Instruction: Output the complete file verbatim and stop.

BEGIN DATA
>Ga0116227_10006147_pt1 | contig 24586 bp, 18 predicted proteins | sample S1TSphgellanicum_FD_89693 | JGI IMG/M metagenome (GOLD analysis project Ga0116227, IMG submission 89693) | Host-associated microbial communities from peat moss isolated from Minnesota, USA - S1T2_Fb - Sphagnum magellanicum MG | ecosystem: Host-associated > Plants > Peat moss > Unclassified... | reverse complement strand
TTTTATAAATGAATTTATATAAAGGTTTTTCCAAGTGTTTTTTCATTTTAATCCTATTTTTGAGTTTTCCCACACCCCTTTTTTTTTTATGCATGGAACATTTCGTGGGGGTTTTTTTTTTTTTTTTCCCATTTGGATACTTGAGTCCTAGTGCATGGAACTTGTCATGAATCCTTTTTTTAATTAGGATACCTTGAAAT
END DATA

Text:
>Ga0116227_10006147_pt1 | contig 24586 bp, 18 predicted proteins | sample S1TSphgellanicum_FD_89693 | JGI IMG/M metagenome (GOLD analysis project Ga0116227, IMG submission 89693) | Host-associated microbial communities from peat moss isolated from Minnesota, USA - S1T2_Fb - Sphagnum magellanicum MG | ecosystem: Host-associated > Plants > Peat moss > Unclassified... | reverse complement strand
TTTTATAAATGAATTTATATAAAGGTTTTTCCAAGTGTTTTTTCATTTTAATCCTATTTTTGAGTTTTCCCACACCCCTTTTTTTTTTATGCATGGAACATTTCGTGGGGGTTTTTTTTTTTTTTTTCCCATTTGGATACTTGAGTCCTAGTGCATGGAACTTGTCATGAATCCTTTTTTTAATTAGGATACCTTGAAAT